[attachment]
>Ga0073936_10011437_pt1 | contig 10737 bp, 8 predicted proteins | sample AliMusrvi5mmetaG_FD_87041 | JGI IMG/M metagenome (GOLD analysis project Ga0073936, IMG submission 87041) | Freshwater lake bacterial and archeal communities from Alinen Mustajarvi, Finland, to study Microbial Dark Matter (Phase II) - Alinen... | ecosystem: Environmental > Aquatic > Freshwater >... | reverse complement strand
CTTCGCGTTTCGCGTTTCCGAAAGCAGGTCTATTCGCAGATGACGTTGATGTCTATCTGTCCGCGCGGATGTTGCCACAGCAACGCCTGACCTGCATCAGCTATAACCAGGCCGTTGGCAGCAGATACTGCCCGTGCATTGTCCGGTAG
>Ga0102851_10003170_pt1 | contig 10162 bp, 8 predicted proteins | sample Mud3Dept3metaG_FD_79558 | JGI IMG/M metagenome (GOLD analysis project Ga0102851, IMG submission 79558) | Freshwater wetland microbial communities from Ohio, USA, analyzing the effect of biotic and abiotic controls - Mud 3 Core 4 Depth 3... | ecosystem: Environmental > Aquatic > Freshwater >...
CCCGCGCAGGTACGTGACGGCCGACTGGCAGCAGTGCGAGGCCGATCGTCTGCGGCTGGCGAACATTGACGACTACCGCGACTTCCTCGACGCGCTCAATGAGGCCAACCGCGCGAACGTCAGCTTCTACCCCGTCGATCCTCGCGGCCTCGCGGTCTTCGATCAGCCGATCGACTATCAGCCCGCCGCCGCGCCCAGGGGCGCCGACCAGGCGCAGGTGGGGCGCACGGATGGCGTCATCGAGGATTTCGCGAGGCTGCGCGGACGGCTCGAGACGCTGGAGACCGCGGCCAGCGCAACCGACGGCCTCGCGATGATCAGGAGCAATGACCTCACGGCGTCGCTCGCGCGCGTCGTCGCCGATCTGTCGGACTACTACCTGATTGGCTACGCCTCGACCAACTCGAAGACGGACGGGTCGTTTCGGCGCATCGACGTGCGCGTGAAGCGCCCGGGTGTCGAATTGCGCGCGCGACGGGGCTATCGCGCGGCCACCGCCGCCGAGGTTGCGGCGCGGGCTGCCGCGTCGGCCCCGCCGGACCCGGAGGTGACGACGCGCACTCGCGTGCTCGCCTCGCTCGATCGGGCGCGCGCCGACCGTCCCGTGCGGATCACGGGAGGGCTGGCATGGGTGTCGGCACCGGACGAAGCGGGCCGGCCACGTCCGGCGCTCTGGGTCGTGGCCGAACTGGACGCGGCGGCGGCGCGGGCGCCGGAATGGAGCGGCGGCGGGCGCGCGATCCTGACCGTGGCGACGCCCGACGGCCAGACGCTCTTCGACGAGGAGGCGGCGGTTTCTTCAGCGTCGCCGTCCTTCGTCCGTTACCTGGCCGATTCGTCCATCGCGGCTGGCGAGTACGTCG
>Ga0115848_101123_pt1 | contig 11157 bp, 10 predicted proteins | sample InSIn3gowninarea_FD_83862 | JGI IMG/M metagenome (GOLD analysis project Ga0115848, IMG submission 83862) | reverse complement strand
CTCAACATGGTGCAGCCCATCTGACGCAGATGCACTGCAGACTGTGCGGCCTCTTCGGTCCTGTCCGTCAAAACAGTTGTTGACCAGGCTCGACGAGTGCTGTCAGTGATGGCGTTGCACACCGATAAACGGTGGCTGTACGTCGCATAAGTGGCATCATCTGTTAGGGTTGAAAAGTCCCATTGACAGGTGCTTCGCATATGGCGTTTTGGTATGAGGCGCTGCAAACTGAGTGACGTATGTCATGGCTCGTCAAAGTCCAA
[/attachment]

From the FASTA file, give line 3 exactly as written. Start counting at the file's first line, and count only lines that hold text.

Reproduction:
>Ga0102851_10003170_pt1 | contig 10162 bp, 8 predicted proteins | sample Mud3Dept3metaG_FD_79558 | JGI IMG/M metagenome (GOLD analysis project Ga0102851, IMG submission 79558) | Freshwater wetland microbial communities from Ohio, USA, analyzing the effect of biotic and abiotic controls - Mud 3 Core 4 Depth 3... | ecosystem: Environmental > Aquatic > Freshwater >...